[ck] Re: Threading issues? [email@example.com: ck Digest,
Vol 3, Issue 16]
jwhite at codeweavers.com
Thu Jan 13 22:03:39 CST 2005
> Well the scheduler is not going to be rewritten any time soon (trust me,
> I've tried :P). Tell me what remaining requirements your threads have
> that you are unable to achieve at the moment and I'll see if I can help
> with my understanding of the priority system as it is, in a generic way
> that hopefully will work across scheduler designs.
What!?!?! The Linux Kernel schedulor won't be rewritten to the exact
demands of Wine! Shocking! <grin>
At this point, I think the only glaring hole we have is the issue of
thread priorities. That seems to be a capability we simply can't
accurately replicate in Wine. My hope is that if we can somehow
mock that up (or address the few dodgy cases where it's a problem),
we won't face any other timing issues.
From there, I think the honest truth is that I have more homework to do;
we tend to take the pragmatic approach that a theoretical problem is
uninteresting until we have real apps with real unsolvable problems.
So I need to go find some more problem cases and understand them.
In the interest of making this thread complete, I wanted to add
a concern or two I forgot, and to belabor a point or two
(that's your clue to tune out now, folks <grin>).
Specifically, there are other areas of interest when you think about
timing and scheduling. First is the Windows very clear cut 'foreground
window' boost. I have no idea how this maps into the Linux
interactivity strategy. They seem to be roughly equivalent, and I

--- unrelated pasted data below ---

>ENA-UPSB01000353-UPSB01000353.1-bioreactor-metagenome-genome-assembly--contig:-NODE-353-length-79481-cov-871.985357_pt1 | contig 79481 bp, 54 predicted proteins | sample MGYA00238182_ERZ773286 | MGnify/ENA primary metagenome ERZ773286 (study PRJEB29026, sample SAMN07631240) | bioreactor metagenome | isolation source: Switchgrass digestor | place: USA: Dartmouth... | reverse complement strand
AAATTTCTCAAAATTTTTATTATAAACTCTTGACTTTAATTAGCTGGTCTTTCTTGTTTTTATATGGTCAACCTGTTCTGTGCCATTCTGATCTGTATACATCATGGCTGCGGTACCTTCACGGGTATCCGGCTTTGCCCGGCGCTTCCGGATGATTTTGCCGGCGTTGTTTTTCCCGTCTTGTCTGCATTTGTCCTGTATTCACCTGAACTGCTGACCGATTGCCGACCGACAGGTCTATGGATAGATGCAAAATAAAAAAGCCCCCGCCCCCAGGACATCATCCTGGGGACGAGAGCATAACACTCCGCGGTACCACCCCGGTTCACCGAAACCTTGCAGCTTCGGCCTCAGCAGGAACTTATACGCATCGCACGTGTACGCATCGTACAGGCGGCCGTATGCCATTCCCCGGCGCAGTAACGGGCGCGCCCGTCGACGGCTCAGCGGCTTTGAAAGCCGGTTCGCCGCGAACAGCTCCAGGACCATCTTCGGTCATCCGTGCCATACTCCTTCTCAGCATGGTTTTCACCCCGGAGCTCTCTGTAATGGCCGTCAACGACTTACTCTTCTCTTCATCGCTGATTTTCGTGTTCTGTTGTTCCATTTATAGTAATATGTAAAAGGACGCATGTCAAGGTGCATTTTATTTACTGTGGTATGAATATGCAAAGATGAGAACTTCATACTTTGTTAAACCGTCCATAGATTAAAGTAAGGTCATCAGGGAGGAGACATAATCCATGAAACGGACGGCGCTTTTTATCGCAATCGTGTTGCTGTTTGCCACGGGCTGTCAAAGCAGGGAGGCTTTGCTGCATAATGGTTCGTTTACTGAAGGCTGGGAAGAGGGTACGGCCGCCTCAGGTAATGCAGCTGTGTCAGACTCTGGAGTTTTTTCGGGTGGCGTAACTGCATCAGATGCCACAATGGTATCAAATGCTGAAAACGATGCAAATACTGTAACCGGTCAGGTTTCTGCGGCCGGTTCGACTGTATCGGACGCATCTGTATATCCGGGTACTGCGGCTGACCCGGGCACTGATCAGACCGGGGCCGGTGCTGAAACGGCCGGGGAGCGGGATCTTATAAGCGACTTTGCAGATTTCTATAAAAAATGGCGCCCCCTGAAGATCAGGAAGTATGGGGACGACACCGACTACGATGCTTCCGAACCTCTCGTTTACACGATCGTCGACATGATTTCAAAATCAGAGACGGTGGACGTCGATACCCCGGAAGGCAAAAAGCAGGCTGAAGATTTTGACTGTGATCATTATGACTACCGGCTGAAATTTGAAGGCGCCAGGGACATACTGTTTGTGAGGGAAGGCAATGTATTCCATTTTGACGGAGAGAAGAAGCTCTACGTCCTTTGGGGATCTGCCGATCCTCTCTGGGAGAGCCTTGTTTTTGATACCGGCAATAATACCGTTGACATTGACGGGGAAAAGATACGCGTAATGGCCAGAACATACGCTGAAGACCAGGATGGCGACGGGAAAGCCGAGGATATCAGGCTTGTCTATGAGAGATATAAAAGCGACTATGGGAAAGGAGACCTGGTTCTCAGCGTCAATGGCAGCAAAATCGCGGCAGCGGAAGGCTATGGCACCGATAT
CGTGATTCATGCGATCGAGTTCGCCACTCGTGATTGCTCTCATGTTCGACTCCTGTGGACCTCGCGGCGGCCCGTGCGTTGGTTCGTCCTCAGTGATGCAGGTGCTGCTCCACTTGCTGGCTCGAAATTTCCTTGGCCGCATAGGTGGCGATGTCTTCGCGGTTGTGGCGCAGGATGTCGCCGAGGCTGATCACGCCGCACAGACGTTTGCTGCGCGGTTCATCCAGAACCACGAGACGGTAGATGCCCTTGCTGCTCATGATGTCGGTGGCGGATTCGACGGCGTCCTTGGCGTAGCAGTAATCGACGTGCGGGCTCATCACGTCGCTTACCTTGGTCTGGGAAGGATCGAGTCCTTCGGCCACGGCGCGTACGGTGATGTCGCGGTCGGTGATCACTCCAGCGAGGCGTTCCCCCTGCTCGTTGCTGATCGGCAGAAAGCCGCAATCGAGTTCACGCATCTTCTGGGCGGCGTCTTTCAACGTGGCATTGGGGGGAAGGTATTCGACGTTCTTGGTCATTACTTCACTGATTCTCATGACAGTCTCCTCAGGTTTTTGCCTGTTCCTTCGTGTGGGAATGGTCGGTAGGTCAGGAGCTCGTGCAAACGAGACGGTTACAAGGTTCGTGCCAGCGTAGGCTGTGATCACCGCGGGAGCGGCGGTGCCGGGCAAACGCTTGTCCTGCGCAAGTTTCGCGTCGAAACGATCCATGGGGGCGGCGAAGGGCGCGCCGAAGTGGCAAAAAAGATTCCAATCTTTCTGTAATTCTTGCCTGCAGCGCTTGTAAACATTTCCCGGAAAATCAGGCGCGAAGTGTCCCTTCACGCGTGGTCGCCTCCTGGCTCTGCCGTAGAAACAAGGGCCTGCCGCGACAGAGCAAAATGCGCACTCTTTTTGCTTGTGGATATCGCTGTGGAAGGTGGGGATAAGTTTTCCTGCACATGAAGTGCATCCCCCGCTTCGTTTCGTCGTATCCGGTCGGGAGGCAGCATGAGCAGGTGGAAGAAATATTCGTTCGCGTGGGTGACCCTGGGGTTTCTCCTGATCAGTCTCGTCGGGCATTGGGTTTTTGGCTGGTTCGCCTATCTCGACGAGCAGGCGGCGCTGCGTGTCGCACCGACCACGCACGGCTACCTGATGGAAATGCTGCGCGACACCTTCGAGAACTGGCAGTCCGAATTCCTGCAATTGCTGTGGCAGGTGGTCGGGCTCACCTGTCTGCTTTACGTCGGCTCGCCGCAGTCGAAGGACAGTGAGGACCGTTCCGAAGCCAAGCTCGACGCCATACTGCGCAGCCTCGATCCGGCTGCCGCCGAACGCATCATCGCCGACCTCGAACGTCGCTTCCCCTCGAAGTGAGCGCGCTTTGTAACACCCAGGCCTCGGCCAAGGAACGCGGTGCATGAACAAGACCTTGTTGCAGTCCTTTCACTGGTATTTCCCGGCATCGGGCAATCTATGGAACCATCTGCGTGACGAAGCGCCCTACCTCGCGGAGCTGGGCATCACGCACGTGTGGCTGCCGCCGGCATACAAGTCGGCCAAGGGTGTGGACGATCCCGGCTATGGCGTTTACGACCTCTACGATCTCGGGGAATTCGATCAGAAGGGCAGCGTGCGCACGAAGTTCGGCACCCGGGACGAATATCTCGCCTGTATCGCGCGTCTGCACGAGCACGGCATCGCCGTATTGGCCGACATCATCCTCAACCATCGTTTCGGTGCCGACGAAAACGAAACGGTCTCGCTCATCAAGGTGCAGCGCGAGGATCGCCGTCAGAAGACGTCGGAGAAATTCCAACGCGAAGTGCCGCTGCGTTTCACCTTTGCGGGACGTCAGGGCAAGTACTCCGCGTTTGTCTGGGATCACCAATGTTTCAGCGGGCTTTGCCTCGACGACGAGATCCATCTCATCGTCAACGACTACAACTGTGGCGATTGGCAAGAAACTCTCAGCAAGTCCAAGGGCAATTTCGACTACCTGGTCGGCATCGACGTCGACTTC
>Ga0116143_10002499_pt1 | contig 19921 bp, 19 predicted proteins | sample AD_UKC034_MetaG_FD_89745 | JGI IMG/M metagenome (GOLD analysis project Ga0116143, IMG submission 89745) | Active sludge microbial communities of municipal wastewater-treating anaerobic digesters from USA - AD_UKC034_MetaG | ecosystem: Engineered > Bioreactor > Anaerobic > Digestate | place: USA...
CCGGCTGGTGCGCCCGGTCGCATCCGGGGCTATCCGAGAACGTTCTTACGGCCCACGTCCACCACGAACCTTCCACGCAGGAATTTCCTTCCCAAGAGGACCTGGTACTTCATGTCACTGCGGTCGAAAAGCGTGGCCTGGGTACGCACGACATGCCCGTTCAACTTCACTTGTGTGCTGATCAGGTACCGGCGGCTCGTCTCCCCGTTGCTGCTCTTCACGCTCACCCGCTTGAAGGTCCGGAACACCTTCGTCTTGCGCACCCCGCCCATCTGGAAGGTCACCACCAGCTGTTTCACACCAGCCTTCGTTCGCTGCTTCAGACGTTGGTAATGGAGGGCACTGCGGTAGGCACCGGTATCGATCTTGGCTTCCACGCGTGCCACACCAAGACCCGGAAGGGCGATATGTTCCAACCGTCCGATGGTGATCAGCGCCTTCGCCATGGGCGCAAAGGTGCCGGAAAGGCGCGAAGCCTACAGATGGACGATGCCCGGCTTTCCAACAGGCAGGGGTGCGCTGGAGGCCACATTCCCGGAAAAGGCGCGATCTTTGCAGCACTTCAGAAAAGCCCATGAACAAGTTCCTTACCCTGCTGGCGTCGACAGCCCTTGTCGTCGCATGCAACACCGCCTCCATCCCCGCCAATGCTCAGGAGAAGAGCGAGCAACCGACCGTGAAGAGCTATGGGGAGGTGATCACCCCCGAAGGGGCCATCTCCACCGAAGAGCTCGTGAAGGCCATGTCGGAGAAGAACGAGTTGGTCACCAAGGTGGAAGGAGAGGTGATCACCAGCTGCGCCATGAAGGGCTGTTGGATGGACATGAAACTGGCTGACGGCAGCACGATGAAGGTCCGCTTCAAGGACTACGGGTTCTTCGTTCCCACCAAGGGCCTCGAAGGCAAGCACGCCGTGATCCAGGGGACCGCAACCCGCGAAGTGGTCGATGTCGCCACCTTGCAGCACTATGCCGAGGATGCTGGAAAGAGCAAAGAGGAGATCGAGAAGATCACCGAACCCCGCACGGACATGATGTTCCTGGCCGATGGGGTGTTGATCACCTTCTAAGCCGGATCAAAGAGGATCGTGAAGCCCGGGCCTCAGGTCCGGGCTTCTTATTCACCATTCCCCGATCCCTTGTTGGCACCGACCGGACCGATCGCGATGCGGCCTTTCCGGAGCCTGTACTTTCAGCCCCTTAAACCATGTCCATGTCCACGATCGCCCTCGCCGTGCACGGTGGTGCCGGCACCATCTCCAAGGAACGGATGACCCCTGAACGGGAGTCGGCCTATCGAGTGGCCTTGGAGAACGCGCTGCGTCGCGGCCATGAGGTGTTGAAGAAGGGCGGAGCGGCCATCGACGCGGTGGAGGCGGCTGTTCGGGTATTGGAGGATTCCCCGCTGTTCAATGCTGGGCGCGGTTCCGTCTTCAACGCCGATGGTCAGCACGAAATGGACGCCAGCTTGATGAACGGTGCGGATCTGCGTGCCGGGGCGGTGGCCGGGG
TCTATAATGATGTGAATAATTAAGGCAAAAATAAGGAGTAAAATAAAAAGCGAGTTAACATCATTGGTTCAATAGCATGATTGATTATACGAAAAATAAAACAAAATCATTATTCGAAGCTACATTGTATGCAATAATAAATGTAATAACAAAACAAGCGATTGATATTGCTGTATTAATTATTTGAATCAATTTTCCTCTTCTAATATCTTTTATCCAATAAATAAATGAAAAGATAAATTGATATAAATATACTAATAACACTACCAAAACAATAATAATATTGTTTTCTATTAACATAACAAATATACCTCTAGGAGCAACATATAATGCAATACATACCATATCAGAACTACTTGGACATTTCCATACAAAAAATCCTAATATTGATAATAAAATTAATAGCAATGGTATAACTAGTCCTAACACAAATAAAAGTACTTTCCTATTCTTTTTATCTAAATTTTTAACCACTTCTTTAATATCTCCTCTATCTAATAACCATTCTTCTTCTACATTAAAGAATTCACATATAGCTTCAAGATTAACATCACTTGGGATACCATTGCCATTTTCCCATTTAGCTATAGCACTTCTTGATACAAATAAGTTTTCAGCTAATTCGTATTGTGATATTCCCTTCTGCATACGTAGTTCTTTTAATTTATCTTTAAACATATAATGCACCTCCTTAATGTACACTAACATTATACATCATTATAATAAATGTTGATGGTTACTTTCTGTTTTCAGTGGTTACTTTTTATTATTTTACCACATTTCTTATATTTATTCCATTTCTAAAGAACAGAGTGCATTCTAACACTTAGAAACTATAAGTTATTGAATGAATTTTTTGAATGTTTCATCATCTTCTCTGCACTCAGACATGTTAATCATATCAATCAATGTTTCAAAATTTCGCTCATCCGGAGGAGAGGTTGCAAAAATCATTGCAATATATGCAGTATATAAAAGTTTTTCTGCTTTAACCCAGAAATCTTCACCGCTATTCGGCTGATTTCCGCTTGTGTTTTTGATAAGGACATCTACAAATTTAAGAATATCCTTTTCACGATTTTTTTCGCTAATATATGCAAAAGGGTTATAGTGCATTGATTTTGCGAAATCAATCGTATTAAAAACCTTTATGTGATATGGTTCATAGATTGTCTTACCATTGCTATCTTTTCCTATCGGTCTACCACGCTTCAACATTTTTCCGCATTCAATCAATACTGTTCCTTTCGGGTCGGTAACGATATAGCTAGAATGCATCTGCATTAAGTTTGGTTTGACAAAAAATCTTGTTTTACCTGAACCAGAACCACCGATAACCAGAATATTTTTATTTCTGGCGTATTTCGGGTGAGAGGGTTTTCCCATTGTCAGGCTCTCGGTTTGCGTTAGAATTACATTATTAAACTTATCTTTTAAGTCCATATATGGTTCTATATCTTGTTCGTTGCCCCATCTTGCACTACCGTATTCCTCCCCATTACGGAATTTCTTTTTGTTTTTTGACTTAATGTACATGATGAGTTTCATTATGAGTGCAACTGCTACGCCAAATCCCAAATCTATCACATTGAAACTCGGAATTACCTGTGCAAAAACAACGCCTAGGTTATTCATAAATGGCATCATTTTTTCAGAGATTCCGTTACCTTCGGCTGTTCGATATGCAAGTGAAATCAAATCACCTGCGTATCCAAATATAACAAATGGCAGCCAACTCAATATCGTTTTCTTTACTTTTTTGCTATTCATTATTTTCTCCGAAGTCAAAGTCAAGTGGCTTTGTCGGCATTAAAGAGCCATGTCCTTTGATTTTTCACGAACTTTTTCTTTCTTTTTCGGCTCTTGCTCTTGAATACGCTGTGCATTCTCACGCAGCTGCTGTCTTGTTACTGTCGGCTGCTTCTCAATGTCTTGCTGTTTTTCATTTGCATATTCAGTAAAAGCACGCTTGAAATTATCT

never found an application that relied on that timing.
Second, the exact sequence of when a thread
yields or not on Windows is not something I'm sure I fully learned; I did
my best, but my gut tells me that I must have missed some cases.
The main trick as we make sys calls here is to make sure that we don't accidentally
yield at times when Windows wouldn't.
That connects to the theoretical flaw in Wine (the whole use of the
Wine server) that should make us vulnerable to all sorts of
unexpected context switches, creating timing patterns unfamiliar
to Windows applications, and causing problems. And yet,
from observation, I never see any such unexpected context switches.
The Linux kernel priority boost for pipes seems to protect us here;
we should make sure we understand why and let the kernel guys know that
we depend on it, so they don't knock it out from under us some day.
Fourth, based on your reply to my earlier email, I suspect I do
not understand how time quanta are assigned. In fact, I had come to
some conclusions at one point last fall, that I can no longer
convince myself of (I was persuaded that a thread that constantly
yielded had it's time quanta dranstically reduced; I can no longer
reproduce that). Further, time quanta differences can be crippling to Wine.
Photoshop, for example, relies on reliable 5ms timing, and if it doesn't
get it, it doesn't work. Similarly, I could swear I had a problem
case in IE where two threads were interdependent, and the one thread
never got a large enough quanta to keep the second thread happy (and
this then caused a spiral that led to the small quanta for thread A).
Sadly, I didn't take good notes, so I have to go back and relearn that case
again. And, knowing me, I probably completely misunderstood it anyways :-/.
Sorry to ramble on; it's just tough around here, because everyone
is tired of hearing me claim that every bug is a timing problem... <grin>
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